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Glaciers melting at "unprecedented" rate

The top image shows the Swiss Rhone Glacier in June 2007; the second image shows the same glacier in June 2014.

Simon Oberli

According to a wide-ranging new study, in the first part of the 21st century, glaciers are melting faster than at any point in the last 165 years -- and possibly any point in recorded history.

Published Monday in the Journal of Glaciology by the World Glacier Monitoring Service, the findings represent thousands of observations going all the way back to the 1600s. That includes more than 40,000 on-site measurements of glacier thickness, images from planes and satellites, and reconstructions based on historical pictures and texts.

Together they tell the story of unprecedented ice loss.

"The observed glaciers currently lose between half a meter and one meter of its ice thickness every year. This is two to three times more than the corresponding average of the 20th century," said Michael Zemp, director of the World Glacier Monitoring Service and lead author of the study.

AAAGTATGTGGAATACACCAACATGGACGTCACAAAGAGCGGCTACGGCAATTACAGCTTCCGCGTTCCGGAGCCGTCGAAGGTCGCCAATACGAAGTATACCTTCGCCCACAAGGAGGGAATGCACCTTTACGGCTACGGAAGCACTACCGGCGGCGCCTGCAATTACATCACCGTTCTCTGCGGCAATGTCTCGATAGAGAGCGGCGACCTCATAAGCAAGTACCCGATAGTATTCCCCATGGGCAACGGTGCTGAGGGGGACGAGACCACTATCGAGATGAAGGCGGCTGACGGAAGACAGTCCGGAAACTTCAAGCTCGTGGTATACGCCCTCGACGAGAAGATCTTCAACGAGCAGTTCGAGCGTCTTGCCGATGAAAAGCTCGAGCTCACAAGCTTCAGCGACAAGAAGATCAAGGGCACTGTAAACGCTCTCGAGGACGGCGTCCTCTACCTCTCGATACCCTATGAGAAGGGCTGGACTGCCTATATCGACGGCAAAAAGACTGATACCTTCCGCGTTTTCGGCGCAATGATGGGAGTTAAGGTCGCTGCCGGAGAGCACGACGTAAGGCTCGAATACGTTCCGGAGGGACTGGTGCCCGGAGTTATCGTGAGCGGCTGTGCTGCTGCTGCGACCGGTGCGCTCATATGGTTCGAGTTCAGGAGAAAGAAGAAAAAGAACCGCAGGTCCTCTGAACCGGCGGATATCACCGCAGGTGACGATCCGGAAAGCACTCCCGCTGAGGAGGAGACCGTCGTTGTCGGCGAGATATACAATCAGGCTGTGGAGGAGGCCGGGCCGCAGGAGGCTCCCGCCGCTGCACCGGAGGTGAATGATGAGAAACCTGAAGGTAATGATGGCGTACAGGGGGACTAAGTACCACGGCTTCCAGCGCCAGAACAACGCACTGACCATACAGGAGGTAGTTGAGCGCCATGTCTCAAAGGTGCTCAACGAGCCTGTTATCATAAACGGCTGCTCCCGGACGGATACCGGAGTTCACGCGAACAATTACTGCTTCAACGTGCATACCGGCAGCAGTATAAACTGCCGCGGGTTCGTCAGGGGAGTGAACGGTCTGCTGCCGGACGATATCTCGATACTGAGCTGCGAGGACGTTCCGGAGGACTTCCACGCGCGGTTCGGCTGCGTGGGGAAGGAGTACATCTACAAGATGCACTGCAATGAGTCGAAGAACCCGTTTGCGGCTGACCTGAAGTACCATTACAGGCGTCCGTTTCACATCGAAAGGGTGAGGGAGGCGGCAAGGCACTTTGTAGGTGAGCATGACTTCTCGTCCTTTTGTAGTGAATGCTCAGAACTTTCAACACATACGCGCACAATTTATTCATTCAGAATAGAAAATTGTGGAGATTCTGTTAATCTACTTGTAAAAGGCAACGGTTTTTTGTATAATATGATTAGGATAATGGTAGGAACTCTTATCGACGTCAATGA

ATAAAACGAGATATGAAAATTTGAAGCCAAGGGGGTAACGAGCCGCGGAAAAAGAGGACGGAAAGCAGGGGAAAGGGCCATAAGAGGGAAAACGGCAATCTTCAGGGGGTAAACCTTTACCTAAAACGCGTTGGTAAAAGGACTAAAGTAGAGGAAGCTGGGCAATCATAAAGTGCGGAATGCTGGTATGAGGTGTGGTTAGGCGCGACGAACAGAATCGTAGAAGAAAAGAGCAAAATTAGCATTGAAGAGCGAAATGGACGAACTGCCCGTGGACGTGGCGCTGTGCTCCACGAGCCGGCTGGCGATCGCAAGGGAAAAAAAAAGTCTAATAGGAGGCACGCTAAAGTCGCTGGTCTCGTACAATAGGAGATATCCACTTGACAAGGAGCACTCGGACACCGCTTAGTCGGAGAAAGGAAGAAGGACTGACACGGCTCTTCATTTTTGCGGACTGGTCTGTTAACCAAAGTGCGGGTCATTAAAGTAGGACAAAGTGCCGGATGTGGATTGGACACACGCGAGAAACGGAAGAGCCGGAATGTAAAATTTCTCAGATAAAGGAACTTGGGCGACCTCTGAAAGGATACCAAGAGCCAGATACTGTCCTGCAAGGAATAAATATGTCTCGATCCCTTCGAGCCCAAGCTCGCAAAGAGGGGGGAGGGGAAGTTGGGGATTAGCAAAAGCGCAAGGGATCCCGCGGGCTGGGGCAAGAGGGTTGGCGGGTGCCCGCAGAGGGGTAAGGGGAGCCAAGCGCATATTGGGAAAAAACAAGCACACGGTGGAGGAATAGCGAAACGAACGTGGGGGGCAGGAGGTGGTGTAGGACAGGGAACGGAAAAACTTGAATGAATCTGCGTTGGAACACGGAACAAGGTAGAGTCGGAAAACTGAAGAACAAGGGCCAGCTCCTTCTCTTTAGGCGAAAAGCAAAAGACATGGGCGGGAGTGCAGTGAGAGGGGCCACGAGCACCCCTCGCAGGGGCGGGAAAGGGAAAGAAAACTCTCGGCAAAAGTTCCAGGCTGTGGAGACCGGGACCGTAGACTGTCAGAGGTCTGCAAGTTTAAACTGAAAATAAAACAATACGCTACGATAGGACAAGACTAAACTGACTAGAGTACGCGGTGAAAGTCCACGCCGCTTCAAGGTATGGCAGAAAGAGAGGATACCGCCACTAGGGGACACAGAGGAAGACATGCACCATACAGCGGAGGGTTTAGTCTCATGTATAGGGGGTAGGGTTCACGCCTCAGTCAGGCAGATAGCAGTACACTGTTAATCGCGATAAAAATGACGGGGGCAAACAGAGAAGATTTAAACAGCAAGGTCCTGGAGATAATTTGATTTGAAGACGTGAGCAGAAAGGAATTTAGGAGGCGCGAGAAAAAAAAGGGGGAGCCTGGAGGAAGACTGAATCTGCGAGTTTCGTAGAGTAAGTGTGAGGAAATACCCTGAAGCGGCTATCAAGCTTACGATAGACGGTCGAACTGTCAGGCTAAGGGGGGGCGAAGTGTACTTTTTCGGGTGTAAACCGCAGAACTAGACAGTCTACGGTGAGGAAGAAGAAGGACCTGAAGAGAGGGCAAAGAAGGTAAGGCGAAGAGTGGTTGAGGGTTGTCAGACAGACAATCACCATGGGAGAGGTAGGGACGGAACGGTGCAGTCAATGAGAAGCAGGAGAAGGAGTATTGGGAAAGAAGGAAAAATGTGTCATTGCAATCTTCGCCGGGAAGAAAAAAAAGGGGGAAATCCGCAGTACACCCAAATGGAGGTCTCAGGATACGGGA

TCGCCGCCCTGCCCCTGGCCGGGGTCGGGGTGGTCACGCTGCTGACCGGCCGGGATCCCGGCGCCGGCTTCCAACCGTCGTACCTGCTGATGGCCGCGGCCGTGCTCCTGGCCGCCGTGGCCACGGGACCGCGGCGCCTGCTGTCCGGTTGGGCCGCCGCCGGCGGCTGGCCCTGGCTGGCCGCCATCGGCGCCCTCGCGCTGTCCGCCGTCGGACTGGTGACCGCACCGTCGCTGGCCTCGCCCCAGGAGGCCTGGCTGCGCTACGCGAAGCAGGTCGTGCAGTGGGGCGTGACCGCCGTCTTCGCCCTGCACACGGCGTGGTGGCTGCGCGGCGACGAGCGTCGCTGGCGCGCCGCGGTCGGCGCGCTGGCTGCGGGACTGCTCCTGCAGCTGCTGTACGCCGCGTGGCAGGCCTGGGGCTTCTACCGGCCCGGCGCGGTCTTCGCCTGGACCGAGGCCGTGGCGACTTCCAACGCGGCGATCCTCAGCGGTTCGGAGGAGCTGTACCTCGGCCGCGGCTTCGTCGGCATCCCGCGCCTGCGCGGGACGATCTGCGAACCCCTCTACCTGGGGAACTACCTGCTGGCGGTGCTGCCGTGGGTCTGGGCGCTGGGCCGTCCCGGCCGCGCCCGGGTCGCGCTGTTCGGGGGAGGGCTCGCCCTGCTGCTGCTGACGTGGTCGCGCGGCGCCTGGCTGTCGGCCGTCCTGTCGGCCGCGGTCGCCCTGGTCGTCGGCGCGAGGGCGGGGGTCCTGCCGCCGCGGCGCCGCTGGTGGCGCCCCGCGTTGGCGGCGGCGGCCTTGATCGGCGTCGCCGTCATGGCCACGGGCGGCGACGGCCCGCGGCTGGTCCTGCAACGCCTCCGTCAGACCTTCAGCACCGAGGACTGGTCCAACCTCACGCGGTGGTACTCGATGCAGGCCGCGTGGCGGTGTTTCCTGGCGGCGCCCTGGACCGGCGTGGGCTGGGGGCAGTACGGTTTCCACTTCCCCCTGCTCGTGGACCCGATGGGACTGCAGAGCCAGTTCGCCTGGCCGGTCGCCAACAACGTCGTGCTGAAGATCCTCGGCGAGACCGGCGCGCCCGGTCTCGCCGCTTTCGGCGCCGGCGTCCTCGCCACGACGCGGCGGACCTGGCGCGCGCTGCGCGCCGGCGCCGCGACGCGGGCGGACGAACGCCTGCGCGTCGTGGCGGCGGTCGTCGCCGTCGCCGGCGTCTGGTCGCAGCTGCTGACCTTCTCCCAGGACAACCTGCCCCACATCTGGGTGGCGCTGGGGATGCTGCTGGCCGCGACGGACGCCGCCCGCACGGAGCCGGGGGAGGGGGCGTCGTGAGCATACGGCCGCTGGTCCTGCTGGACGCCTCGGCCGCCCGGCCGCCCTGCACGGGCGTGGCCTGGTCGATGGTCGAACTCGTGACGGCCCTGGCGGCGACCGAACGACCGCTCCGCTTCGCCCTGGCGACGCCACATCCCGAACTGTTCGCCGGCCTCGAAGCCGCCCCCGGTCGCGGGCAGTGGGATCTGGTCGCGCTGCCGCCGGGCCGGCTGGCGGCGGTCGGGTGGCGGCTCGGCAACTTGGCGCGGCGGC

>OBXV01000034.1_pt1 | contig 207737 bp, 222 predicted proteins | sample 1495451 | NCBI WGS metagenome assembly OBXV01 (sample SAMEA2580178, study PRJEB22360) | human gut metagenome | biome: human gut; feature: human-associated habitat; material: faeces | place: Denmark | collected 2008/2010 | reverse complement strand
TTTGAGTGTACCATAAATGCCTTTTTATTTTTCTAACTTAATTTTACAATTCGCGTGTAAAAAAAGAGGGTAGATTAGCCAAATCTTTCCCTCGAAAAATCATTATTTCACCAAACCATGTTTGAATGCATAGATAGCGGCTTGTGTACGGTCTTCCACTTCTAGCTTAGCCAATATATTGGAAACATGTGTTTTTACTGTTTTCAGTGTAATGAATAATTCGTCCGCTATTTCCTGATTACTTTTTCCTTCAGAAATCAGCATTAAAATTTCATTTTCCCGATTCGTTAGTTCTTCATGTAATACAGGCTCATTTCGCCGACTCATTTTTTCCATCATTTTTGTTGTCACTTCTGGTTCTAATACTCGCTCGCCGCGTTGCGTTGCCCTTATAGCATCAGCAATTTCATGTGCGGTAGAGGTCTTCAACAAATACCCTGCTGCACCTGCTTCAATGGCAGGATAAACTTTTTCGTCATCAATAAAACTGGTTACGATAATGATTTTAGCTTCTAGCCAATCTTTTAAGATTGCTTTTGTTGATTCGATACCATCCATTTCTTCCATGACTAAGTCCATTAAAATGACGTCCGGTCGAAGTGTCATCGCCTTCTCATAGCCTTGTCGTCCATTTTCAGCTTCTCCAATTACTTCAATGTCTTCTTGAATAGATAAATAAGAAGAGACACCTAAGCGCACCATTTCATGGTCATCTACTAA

"Exact measurements of this ice loss are reported from a few hundred glaciers only. However, these results are qualitatively confirmed from field and satellite-based observations for tens of thousands of glaciers around the world."

Recent reports have shown that glaciers in Antarctica are melting three times faster than previously thought, and that at their current rate of decline, glaciers in the Everest region could be effectively gone by the year 2100.

The authors argue that not only is glacial retreat a global phenomenon, but that the advances we occasionally see -- such as rebound of some glaciers in the 1990s -- are not substantial enough to reverse the trend.

What's more, even if we were to suddenly stop climate change in its tracks, the trend would continue, according to the researchers.

"These glaciers will suffer further ice loss, even if climate remains stable," said Zemp.

  • Amanda Schupak

    Amanda Schupak is the science and technology editor at CBSNews.com